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We Will Never Cure Cancer, So Should We Even Try?

Credit: dcleomiu/Adobe

Credit: dcleomiu/Adobe

By Nial Wheate

Billions of dollars are spent on cancer research each year for minimal gains. Would that money be better invested elsewhere?

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Our Human Right not to Be Poisoned

CSA-Printstock/iStock

Credit: CSA-Printstock/iStock

By Julian Cribb

Thousands of new chemicals are released each year, and the toxic effects are mounting. What can we do about it?

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Engineering Australia’s New Wealth

By Marlene Kanga

It’s time to connect the dots between invention, innovation and the role of engineering.

The decline of traditional manufacturing and the waning resources boom require Australia to develop new sources of wealth generation. As a developed nation with high wage costs and high standards of living, Australia needs to develop new industries that use advanced technologies, require high levels of education and have high barriers to entry. There is no alternative.

Appropriate Behaviour?

By Stephen Moston

Plagiarism by academic reviewers is hard to prove, and even harder to punish.

Most academics will be familiar with the processes for dealing with a case of suspected plagiarism by a student. The plagiarism is typically flagged by software such as Turnitin or SafeAssign. The lecturer can then view the submission, with passages containing suspected plagiarism highlighted with links to original sources. Often the plagiarism is an innocent mistake. Blatant cheating is rare.

Given this limited exposure, it comes as quite a shock when you suspect that your own work has been plagiarised by another academic. My own experience here might be informative.

It’s Time We Had a Conversation About Net Neutrality

Credit: Henrik5000/iStockphoto

Credit: Henrik5000/iStockphoto

By Matthew Rimmer

Net neutrality is more than an issue about consumer internet access and speeds. It also has implications for freedom of speech, competition and innovation.

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Bursting the News Filter Bubble

Credit: niroworld/Adobe

Credit: niroworld/Adobe

By Simon Knight

Online technologies can create echo chambers that reinforce our world views, but does this necessarily mean we need to open ourselves up to alternative facts?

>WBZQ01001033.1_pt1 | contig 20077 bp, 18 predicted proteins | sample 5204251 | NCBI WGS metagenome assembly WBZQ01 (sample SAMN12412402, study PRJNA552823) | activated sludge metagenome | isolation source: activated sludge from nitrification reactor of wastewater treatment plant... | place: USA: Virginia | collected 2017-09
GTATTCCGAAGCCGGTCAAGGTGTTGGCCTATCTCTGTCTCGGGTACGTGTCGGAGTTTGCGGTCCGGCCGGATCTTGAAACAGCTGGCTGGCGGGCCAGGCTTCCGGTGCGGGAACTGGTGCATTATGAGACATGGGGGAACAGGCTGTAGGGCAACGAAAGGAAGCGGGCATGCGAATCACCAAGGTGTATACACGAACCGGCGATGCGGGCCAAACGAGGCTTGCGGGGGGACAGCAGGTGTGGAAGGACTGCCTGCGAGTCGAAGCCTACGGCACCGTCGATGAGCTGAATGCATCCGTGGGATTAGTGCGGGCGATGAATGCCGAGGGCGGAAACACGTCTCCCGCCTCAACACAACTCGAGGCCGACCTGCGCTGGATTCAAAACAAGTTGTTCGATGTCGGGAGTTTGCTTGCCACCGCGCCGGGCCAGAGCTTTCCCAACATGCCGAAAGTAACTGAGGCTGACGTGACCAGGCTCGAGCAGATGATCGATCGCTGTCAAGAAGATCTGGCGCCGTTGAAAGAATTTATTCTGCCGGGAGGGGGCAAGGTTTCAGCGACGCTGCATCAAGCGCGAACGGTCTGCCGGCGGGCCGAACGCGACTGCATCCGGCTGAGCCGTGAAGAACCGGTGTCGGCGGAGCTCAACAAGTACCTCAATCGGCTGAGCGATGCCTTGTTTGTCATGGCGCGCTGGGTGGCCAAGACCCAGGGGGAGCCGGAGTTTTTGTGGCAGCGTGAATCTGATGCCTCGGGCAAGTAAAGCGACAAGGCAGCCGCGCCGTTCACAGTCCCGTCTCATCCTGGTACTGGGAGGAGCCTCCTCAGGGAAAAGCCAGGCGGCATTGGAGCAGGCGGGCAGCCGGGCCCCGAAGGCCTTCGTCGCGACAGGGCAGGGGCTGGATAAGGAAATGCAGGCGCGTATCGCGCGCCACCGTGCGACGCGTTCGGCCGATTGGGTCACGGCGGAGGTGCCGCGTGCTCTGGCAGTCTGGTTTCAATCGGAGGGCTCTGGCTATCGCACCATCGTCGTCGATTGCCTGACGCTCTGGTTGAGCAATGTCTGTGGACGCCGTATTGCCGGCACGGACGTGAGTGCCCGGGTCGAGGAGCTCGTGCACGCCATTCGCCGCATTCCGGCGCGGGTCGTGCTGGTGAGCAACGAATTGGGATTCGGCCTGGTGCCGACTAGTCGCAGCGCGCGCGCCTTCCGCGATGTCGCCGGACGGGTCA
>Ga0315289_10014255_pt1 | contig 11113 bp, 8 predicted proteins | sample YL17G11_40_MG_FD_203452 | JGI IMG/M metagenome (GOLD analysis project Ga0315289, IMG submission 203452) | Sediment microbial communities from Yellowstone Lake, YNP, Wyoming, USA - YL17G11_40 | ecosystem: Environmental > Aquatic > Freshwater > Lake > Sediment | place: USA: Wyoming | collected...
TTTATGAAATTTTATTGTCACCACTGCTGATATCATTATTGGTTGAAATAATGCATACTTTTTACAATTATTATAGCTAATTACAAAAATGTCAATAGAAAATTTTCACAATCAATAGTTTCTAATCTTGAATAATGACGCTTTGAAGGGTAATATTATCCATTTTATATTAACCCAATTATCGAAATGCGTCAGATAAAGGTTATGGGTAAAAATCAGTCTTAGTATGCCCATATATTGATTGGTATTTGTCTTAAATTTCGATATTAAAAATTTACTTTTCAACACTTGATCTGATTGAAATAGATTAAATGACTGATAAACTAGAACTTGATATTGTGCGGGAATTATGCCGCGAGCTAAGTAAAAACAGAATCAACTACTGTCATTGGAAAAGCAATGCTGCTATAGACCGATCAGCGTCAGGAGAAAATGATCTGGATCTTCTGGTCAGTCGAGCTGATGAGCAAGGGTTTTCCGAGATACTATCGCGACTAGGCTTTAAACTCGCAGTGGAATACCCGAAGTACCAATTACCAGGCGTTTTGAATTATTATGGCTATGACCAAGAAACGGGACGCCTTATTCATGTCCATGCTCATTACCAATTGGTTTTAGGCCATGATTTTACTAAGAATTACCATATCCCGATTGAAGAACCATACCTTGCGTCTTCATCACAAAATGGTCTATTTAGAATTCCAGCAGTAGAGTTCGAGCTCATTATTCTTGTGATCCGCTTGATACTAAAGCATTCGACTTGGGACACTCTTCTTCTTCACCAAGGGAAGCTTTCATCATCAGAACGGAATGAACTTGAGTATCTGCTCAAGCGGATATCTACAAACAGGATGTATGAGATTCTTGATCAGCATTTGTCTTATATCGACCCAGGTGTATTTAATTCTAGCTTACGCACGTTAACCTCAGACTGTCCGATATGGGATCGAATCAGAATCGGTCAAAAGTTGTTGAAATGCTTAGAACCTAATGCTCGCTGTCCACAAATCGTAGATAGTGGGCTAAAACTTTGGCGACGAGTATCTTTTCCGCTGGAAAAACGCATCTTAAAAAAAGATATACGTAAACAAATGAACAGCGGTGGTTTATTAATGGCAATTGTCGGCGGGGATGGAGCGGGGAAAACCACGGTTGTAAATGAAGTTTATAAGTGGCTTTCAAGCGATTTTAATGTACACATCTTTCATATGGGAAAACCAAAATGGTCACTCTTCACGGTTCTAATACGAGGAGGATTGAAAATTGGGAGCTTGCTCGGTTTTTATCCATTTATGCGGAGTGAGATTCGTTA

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Post-Truth and the Rejection of Science

By Leigh Ackland

In an age of "alternative facts", it may not be feasible to expect people to understand the details of scientific studies, but it is crucial that they respect the importance of evidence-based information underpinning scientific analysis.

We are surrounded by science, more than at any other age in human history. Despite this, in the current political environment, science is often dismissed and scientists are ignored. This is not a situation without precedent. Historically, scientists and their ideas came into conflict with the beliefs of the time, particularly religious beliefs.

Roads to Ruin

Credit: Google Earth

Some 95% of all deforestation in the Amazon occurs within 5.5 km of a road, while for every kilometre of legal road there are nearly 3 km of illegal roads. Credit: Google Earth

By Mason Campbell, Mohammed Alamgir & William Laurance

Can we build roads that benefit people while not destroying nature?

We are living in the most aggressive era of road-building in human history. The International Energy Agency projects that by 2050 we will have another 25 million kilometres of paved roads on Earth – enough to encircle the globe more than 600 times. Nine-tenths of these roads will be built in developing nations, mostly in the tropics and subtropics, which sustain the planet’s most biologically rich and environmentally important ecosystems.

Timber Certification Can’t See the Wood for the Trees

By Eleanor Dormontt

There are many laws that govern the harvesting and trading of timber yet illegal logging is rife and prosecution rates are low. It’s time for science to modernise timber certification schemes.

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Career Concerns Could Bust the Ideas Boom

By Chris Walton

A survey of professional scientists has uncovered worker fatigue and broad dissatisfaction with remuneration and reduced scientific capability as a result of cost-cutting.

With the launch of the National Innovation and Science Agenda (NISA) at the end of 2015, the Australian government reiterated its commitment to innovation and science. Prime Minister Malcolm Turnbull says that the NISA recognises that the “talent and skills of our people is the engine behind Australia’s innovative capacity”.

However, the latest Professional Scientists Employment and Remuneration Report (http://tinyurl.com/hopb4e8) suggests that recognition and reward issues underpin a range of serious systemic issues in science, technology, engineering and mathematics (STEM).